Next comes the most technically demanding step of the setup–getting your router to use Pi-Hole as your network’s Domain Name Service. You’ll need to log into your router (usually typing an IP like 192.168.1.1 into your browser will take you to the router logon page) and navigate to the DNS settings. This is often found as part of the Dynamic Host Configuration Protocol (DHCP) settings. Most routers have settings for primary and alternate DNS. You may be able to get your router to accept your Pi-Hole’s IP address for both, although this means if your Pi-Hole goes down you won’t be able to use the internet. Some users have two Pi-Holes, one as primary DNS and one as a backup (for if the primary is updating or otherwise unavailable). A riskier but simpler solution is to use your Pi-Hole as the primary DNS and whatever the router’s default is as alternate. This will cause most (but not all) of your network’s DNS requests to be serviced by the Pi-Hole.
That’s it for setting up the Pi-Hole.. It is pretty simple if you’re already familiar with Raspberry Pi. You can verify it’s working by entering your Pi-Hole’s IP into a browser and logging into the dashboard to see what’s being sinkholed. I’m more of a visual learner–if you prefer images to words, there are many detailed YouTube videos you can reference to help get started with Pi-Hole.
There are a few limitations to Pi-Hole. It requires manual updates, which are pretty simple (log in and give the update command). Several users have devised scripts that will cause Pi-Hole to automatically update. These are easily found in Pi-Hole online communities (like pi-hole.net forums) if you’d like to try them. There are different schools of thought on automatic updates in the IT security world. Many people are adamantly against them. I generally think the added protection against emerging threats (especially if you don’t want to be “hands-on” the Pi-Hole all the time) makes automatic updates worthwhile.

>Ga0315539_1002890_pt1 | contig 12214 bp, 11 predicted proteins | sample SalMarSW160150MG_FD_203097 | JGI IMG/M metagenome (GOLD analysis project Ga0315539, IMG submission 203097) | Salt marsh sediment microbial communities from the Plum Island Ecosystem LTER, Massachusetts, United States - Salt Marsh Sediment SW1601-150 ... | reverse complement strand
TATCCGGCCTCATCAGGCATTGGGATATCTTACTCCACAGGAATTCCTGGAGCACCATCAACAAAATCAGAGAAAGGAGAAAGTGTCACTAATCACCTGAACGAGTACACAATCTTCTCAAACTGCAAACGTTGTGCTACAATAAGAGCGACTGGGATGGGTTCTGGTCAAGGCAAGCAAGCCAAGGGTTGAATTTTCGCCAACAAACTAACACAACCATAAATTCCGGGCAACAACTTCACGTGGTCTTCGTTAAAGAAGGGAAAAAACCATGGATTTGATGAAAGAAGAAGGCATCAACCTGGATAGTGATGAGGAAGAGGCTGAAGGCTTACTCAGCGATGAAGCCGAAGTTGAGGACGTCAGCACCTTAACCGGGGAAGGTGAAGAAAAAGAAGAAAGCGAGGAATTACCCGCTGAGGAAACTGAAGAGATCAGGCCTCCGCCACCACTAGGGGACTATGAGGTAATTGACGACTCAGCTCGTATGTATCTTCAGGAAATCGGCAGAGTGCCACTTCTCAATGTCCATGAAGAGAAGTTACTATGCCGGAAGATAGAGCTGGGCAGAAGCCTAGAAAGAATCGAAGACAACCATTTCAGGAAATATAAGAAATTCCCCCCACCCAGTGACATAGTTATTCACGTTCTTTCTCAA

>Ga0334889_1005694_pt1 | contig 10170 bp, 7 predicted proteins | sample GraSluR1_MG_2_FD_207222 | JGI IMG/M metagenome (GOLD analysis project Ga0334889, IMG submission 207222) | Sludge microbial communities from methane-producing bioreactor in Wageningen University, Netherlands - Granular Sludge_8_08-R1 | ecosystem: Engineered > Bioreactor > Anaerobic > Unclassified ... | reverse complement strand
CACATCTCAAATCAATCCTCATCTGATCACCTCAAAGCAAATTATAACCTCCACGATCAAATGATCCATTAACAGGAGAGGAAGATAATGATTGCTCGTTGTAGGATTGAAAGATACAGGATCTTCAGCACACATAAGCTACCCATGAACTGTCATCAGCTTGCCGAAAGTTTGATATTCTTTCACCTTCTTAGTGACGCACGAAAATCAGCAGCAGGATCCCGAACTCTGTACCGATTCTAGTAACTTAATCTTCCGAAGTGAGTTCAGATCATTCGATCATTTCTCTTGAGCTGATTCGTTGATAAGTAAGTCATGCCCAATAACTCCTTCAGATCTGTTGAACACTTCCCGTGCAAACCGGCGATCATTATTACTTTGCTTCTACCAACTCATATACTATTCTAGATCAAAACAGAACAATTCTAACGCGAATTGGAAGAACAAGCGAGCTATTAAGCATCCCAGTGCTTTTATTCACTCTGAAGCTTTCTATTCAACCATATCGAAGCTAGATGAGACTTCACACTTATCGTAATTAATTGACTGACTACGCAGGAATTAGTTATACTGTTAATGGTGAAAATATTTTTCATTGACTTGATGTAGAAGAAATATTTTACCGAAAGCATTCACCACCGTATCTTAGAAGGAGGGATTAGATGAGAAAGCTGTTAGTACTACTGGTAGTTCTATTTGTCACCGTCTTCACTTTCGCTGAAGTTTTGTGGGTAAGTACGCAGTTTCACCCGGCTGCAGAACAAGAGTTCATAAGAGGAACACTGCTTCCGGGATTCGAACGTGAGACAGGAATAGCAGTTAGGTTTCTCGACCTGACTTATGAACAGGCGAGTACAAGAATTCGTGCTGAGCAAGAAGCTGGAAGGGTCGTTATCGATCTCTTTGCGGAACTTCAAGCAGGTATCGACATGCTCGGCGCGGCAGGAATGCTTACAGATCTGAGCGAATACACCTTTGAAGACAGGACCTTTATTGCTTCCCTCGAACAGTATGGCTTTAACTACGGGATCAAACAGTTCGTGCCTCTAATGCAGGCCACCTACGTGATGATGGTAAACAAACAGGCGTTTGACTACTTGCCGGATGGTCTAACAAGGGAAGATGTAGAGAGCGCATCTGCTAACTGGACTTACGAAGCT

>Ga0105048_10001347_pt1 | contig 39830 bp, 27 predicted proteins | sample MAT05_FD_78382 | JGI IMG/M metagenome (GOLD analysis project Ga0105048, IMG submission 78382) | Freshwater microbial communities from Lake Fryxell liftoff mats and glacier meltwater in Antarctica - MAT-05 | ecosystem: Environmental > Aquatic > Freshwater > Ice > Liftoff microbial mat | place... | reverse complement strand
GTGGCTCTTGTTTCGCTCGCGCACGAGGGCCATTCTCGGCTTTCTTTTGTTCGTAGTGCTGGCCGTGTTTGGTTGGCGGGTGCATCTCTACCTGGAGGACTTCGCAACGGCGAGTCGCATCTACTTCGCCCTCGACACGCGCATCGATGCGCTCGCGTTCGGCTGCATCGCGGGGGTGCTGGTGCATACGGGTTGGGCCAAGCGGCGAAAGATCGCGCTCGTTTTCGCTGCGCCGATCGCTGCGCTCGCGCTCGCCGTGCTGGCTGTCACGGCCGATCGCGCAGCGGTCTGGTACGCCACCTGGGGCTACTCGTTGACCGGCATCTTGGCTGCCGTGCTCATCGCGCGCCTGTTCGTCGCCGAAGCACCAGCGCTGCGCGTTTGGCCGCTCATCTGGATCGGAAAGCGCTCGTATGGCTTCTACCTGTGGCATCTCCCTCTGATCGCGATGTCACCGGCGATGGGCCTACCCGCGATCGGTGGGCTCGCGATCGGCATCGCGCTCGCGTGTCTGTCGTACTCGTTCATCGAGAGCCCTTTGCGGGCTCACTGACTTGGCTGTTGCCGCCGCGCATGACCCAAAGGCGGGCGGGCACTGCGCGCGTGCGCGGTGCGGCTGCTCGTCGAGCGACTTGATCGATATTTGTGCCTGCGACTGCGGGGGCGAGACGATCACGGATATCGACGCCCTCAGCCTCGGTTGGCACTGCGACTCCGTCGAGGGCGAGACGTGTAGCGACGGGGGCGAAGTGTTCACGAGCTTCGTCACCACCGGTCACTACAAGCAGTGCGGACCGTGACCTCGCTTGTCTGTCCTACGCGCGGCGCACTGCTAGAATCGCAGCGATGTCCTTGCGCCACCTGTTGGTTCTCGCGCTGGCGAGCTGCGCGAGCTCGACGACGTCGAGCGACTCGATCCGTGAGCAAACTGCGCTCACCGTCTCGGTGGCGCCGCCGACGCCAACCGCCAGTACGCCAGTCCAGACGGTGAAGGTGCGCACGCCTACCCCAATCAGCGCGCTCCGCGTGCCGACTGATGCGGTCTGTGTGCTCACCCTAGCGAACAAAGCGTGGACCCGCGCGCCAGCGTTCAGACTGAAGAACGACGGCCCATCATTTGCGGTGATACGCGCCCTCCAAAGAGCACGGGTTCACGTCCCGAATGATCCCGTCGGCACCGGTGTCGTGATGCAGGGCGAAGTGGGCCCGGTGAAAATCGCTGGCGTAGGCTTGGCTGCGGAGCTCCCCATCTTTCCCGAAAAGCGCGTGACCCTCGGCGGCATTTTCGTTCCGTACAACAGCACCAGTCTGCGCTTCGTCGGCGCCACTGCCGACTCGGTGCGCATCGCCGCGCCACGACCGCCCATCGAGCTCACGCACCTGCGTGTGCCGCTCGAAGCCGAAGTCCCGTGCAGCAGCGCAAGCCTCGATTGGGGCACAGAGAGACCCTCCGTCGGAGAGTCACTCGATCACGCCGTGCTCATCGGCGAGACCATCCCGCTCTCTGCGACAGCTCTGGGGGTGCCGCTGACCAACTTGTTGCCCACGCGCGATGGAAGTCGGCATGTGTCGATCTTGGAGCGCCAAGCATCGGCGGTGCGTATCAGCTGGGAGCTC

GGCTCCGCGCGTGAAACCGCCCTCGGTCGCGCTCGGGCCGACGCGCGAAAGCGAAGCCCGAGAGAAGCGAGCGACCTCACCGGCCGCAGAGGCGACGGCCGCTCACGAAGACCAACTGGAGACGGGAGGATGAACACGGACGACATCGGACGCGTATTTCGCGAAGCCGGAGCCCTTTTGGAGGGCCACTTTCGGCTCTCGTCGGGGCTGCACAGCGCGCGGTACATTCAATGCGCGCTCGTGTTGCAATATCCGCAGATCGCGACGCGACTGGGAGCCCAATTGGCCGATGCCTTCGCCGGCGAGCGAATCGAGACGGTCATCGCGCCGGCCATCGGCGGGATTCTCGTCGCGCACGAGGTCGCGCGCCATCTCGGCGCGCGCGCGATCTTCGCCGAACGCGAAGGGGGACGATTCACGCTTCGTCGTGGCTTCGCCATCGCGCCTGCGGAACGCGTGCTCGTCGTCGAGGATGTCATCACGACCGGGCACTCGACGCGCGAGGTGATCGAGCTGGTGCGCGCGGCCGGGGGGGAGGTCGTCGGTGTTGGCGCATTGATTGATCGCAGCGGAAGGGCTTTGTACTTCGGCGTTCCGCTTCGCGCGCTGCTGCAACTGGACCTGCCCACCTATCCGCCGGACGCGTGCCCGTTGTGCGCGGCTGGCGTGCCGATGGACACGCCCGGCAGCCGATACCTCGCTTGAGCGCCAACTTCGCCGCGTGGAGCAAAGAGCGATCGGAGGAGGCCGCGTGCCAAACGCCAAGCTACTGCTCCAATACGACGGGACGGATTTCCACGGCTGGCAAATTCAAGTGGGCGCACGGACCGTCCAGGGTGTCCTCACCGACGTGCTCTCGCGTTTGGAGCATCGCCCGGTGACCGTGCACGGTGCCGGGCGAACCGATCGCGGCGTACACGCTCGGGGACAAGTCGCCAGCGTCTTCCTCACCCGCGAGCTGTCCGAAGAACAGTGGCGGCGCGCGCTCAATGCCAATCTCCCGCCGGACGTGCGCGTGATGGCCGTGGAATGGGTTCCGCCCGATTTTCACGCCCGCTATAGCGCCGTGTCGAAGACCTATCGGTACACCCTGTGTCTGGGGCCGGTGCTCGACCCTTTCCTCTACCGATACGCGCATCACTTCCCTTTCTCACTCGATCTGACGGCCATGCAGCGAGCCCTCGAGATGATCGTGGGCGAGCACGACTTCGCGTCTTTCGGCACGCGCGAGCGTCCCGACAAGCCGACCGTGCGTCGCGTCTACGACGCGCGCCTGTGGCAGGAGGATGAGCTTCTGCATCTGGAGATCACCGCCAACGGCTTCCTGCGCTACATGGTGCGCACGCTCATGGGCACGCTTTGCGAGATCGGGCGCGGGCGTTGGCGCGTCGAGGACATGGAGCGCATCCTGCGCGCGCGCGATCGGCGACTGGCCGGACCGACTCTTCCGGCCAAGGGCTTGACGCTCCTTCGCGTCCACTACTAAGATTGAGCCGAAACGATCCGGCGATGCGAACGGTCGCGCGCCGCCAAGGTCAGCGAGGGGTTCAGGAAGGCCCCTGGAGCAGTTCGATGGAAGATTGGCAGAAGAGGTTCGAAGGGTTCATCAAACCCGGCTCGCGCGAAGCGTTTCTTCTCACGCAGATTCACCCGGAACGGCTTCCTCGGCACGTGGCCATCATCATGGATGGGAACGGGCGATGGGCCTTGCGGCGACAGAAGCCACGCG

One drawback of the DNS sinkhole approach is that a guest to your network may have DNS information cached in his device (computers and smartphones can temporarily save DNS information for recently visited sites, for faster loading). In this case, a network user who recently visited a website while off your network could bypass the Pi-Hole when his device refers to its local DNS cache rather than asking the Pi-Hole where to go.
By far the most commonly cited issue with Pi-Hole is “the mad wife.” I’ve experienced this a few times over the years. No blocking or sinkhole application is perfect, and you may find that Pi-Hole unexpectedly interferes with loading some websites. This will–of course–occur while you are at work or running errands. There are ways to modify your Pi-Hole so you can remotely administer it while you’re away from home, but from a security perspective I don’t recommend doing that. Also, as mentioned, if the Pi-Hole goes down without a backup option, you won’t have a way for your network devices to pass DNS requests. After a recent trip, we discovered we could access our router, but the router couldn’t access the internet. It took me a few minutes to remember that I turned off the power strip that my primary and backup Pi-Holes are attached to before we left. That was an easy fix, and I now keep them on separate circuits for better redundancy.
Overall, I’ve found the Pi-Hole to be an effective and frugal way of providing network-level ad blocking and enhanced privacy. I’ve learned a lot about how companies eavesdrop on internet users by watching my Pi-Hole dashboard’s logs of blackholed connections. I’ve discovered the names of companies I had never heard of, but who are major players in the online ad and tracking world. The internet can seem like a scary place once you start pulling back the curtain a bit, but like everything else in the prepper world, knowledge is better than ignorance.
Hopefully, this review was helpful and not too deep into the tech weeds. If you have any questions, there are many helpful people on the Pi-Hole forums and on YouTube. I’m also willing to write a follow-up if there is enough interest in this topic, or in internet security in general. If you install your own Pi-Hole, I hope you experience the same sense of satisfaction I get watching thousands of requests to connect to Google Analytics be cast into a virtual abyss. Stay safe online, friends.